A future for Roosevelt Island, but what of transportation?By
Much like wide swaths of New York City outside of Manhattan south of 96th Street, Roosevelt Island has long been fetishized as a strange “other” amidst the urban life of New York City. Cut off from both Manhattan and Queens by water, the largely residential island with a few hospitals sits amidst the East River. The 59th St. Bridge passes over it, and only the F train, the Q0102 and a tram — how neat! — service the island. Its residents love it for its access and idyllic qualities amidst the hustle and bustle of the Big Apple.
With the announcement earlier this week, though, of a brand new applied sciences campus run by Cornell University on the souther end of the two-mile landmass, life could change on Roosevelt Island. The school will start to open in 2017, and city officials expect it to be fully built out by 2027. The plans call for housing for 2500 students and another 280 faculty members, and the Economic Development Corp. says the campus alone will create 8000 new jobs. For an island with 12,000 residents, those totals represent a large influx of people.
Already, transportation advocates are casting a wary eye on the project. In a lengthy press release on the campus, the word “transportation” appears just once, and it’s unclear at this stage how Cornell will improve accessibility to the southern part of the island. It’s a manageable half-mile walk from the F train, but that walk is a relatively long one compared with how close, say, Columbia, NYU and Fordham are to their nearest train stops.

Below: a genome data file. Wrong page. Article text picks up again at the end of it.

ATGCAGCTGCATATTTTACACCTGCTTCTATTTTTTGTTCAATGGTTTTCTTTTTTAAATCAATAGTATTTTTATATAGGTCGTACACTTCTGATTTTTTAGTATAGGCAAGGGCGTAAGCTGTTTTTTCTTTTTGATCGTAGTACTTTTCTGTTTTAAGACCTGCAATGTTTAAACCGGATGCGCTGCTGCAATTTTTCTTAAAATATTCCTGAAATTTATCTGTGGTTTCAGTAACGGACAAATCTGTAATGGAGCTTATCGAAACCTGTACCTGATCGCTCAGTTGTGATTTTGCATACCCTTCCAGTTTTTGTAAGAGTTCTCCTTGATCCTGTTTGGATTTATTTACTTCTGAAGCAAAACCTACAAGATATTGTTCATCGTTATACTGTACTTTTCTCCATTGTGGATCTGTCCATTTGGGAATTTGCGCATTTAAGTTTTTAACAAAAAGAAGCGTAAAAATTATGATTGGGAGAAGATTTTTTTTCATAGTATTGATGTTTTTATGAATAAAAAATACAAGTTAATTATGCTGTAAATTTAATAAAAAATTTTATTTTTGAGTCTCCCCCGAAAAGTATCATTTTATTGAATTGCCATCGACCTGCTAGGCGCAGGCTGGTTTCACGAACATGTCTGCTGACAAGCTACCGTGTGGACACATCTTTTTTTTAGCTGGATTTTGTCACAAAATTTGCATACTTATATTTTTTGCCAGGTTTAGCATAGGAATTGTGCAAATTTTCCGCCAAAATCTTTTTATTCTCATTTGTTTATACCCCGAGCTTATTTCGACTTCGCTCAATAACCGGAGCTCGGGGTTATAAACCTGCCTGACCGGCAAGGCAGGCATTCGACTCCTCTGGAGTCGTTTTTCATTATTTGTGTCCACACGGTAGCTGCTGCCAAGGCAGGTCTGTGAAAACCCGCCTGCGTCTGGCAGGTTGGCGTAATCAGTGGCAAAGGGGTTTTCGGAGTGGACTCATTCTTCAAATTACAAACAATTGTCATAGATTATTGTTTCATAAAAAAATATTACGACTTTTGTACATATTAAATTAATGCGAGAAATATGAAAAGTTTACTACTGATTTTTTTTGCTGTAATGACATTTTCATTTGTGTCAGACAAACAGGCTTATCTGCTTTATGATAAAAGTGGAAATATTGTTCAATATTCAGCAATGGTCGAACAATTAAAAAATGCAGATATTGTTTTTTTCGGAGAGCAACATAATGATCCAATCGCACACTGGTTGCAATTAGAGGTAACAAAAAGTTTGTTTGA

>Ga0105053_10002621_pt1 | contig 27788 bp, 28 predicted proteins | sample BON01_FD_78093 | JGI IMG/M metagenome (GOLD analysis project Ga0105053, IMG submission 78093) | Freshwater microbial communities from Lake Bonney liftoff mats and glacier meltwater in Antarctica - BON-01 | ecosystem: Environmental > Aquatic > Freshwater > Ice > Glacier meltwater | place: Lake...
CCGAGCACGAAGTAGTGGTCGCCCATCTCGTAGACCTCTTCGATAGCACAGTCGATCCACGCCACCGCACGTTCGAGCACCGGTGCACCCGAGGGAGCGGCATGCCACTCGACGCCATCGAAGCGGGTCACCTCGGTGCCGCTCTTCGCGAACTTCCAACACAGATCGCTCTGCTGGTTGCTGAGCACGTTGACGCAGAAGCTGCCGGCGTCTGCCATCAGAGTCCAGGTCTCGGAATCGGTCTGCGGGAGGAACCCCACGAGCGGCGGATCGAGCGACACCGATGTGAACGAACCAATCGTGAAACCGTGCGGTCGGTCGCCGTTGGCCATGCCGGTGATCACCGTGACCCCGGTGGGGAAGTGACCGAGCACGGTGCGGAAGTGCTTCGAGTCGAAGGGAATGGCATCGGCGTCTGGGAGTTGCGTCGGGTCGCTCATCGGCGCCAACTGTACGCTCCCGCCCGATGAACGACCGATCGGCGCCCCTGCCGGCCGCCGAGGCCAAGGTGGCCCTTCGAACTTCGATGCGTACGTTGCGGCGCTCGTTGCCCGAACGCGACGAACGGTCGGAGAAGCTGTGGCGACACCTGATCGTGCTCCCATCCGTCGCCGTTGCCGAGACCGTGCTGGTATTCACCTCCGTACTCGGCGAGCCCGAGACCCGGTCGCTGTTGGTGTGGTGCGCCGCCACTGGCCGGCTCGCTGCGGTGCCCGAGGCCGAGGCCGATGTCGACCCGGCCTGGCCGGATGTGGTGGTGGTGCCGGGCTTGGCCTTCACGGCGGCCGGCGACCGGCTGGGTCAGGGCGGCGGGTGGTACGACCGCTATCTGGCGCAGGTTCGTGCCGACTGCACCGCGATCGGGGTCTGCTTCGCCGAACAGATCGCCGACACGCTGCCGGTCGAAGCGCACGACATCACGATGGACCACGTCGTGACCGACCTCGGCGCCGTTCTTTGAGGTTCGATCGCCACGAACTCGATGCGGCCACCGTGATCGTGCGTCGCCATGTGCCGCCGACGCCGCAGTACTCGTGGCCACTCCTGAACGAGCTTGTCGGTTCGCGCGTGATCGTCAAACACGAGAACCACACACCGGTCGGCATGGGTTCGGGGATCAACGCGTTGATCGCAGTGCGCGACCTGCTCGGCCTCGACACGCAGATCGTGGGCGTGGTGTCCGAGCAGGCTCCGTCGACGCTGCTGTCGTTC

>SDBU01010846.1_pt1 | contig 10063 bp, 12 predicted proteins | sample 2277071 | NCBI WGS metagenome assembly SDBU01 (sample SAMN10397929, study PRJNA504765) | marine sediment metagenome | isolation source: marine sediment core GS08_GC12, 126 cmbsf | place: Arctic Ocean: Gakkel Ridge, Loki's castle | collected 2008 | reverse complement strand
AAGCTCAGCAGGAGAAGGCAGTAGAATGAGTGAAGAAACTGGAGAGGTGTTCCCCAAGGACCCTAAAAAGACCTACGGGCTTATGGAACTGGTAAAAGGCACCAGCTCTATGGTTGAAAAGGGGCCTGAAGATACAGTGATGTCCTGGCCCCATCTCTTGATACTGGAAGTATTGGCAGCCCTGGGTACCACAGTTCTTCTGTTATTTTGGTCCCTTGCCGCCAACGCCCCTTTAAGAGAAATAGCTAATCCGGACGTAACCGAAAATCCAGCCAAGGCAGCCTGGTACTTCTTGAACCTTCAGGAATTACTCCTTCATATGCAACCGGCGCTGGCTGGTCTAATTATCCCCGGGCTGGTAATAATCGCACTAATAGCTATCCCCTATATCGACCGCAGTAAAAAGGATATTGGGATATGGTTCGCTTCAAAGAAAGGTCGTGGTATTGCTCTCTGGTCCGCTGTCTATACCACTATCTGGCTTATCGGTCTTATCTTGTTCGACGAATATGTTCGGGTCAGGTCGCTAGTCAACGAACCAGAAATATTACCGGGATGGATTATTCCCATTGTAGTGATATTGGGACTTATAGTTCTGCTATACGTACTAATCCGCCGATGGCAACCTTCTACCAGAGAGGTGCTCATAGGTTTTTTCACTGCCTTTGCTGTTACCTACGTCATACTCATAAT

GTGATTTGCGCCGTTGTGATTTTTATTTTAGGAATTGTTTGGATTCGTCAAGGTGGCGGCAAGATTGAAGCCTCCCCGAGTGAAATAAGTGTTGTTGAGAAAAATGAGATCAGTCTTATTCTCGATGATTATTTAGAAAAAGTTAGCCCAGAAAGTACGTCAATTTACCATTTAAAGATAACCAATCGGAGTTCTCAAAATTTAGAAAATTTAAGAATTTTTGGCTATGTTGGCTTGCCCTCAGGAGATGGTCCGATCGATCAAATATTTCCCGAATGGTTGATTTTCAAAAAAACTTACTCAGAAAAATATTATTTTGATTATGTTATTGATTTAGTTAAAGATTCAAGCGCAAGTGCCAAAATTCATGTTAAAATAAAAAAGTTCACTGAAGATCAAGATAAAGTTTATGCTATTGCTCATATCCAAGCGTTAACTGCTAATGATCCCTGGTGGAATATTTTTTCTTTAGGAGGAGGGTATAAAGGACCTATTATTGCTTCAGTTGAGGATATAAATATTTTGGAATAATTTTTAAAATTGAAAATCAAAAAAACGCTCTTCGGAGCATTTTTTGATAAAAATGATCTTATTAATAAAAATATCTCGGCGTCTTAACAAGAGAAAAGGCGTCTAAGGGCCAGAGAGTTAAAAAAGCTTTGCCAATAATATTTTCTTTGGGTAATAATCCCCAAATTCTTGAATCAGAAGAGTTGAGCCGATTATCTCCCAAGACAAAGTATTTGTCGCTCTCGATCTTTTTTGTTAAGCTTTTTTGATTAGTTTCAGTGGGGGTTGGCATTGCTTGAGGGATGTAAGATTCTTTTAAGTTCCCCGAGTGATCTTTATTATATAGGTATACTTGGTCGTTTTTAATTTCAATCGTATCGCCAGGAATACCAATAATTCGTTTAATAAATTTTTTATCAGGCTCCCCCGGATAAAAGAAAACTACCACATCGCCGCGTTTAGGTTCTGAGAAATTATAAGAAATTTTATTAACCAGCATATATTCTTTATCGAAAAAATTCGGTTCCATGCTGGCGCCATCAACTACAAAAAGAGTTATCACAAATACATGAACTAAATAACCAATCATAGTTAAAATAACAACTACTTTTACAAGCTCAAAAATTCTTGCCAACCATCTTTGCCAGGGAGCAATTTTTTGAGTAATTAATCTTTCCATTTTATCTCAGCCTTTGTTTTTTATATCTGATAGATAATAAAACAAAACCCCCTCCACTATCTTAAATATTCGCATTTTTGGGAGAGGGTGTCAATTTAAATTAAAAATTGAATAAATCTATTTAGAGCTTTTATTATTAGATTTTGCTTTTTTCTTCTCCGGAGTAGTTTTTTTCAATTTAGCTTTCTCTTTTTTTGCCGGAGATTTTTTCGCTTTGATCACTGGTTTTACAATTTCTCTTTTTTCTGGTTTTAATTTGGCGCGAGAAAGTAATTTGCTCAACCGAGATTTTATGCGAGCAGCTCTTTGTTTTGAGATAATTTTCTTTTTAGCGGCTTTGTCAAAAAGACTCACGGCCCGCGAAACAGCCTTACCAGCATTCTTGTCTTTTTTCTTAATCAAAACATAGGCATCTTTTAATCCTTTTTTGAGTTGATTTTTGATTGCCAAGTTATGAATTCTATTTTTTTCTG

In a post yesterday, Cap’n Transit wondered how Roosevelt Island would remain relatively car-free. The infrastructure on the island can’t really support a huge influx of cars as it is even as the current hospital areas near where the campus will go up are relatively car-heavy. “Let’s hope,” the Cap’n writes, “that the Cornell and Technion designers have more vision than they showed in that lame fly-through, and that they build something urban and scholarly, with really narrow streets, like in Paris’s Latin Quarter. Let’s hope that they don’t think they’re too good to take the train to work, or at least to park at the Motorgate and take the bus. But if they do, let’s hope that Bloomberg, Steel and the RIOC will make them do the right thing.”
One potential “right thing” could involve exploring a new subway stop for the island. The 53rd St. tunnel passes directly underneath what will be the southern end of the Cornell campus. There’s no station right now, and I have no idea if one is even technically or economically feasible. But it would serve to anchor the campus and would nearly eliminate the need to drive to Cornell-on-Roosevelt. Currently, while the F train itself at Roosevelt Island is very crowded, the station is only the 180th most popular. That figure is a bit deceptive though as the 37.6 percent increase in ridership from 2009 to 2010 was the second highest in the city. Over 2.5 million riders a year use the station, and that number will jump considerably with the campus.
It is, at least, an idea. With the Cornell campus, the city could be sending upwards of 10,000 people a day to Roosevelt Island, and the transportation infrastructure improvements must be a part of the conversation before the project moves too far along. Will transit play the proper role or will it, as Stephen Smith worries, turn into yet another academic Corbusian nightmare in New York City?